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AARP NC warns of social media scams: younger consumers are twice as likely to lose money

If you can spot a scam, you can stop a scam. Here are three things to look out for: celebrities, unknown request, investment opportunities.

GREENSBORO, N.C. — AARPNC’s post on Twitter says that 25% of successful scams originated on social media. The stat is from the Federal Trade Commission.

To add to that stat, the number of scam victims went from  46,000 people in 2020 to 95,000 in 2021. When you look at the money lost, the numbers are even more jaw-dropping, from $258 million in 2020 to $770 million in 2021.

Now, you may think because AARP posted this, all the victims are over the age of 50. Nope.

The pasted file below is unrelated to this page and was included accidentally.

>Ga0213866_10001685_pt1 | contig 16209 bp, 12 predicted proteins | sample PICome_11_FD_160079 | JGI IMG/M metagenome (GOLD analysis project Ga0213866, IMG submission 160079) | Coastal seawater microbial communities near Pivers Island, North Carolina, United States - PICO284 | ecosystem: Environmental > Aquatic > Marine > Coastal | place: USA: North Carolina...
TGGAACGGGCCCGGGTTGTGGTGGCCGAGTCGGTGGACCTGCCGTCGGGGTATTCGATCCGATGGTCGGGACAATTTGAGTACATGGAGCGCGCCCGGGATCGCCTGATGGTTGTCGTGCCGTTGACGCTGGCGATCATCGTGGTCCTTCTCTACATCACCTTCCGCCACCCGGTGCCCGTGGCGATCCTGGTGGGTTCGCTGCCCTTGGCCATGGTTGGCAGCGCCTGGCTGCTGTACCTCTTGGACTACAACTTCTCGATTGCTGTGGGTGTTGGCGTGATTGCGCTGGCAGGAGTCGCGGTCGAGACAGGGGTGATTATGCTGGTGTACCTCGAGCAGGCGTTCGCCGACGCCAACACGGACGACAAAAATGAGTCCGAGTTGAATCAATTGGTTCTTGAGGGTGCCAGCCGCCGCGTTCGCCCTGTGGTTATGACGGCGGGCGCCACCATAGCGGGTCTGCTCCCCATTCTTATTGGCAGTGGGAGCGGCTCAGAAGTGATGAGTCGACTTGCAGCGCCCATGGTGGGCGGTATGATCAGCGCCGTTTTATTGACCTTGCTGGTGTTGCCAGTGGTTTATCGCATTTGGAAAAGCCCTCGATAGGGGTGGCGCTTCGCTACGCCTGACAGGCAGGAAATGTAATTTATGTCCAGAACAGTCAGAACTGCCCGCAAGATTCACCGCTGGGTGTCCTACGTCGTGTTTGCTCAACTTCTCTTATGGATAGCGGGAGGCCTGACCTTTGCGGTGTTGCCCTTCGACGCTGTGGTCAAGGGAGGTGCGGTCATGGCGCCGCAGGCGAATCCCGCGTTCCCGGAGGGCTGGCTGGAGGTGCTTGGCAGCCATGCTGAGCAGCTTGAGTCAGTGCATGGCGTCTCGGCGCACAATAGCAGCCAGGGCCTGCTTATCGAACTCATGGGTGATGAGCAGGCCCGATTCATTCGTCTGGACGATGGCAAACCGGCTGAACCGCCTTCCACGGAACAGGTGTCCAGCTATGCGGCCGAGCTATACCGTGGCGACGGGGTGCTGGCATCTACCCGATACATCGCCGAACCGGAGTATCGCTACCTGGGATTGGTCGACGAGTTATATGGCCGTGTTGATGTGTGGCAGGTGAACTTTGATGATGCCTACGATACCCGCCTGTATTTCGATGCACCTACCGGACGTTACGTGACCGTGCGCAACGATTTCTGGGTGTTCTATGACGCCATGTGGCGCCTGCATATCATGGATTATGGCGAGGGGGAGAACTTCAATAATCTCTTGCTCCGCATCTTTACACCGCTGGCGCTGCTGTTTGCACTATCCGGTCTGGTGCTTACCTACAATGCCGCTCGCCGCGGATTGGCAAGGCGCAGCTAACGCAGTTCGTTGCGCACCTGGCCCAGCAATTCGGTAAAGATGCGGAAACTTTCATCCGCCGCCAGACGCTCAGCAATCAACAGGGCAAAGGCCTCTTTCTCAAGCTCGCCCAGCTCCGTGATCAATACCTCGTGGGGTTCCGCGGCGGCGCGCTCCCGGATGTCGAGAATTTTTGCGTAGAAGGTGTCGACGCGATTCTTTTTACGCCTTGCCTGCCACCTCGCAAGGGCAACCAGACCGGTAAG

The FTC stats confirm reports of scams were up among all age groups, but consumers 18 years to 39 years were more than twice as likely as those ages 40 and older to report losing money to social media-induced scams.

An AARP volunteer talks about how to spot a scam and gives three points:

Don’t accept requests from people you don't know 

Celebrities that want to connect with you, are fake 

Anyone offering investment opportunities is a scam

The whole idea is, that if you can spot a scam, you can stop a scam.

  • More than 1 in 4 consumers who reported losing money to fraud in 2021 said it started on social media with an ad, post, or message.

  • Measured in dollars lost, about 25 percent of the money stolen in scams was obtained in scams that began on social media.

  • More than half of consumers who reported losses to investment scams in 2021 said the fraud started on social media.

As for the top three scams last year: 


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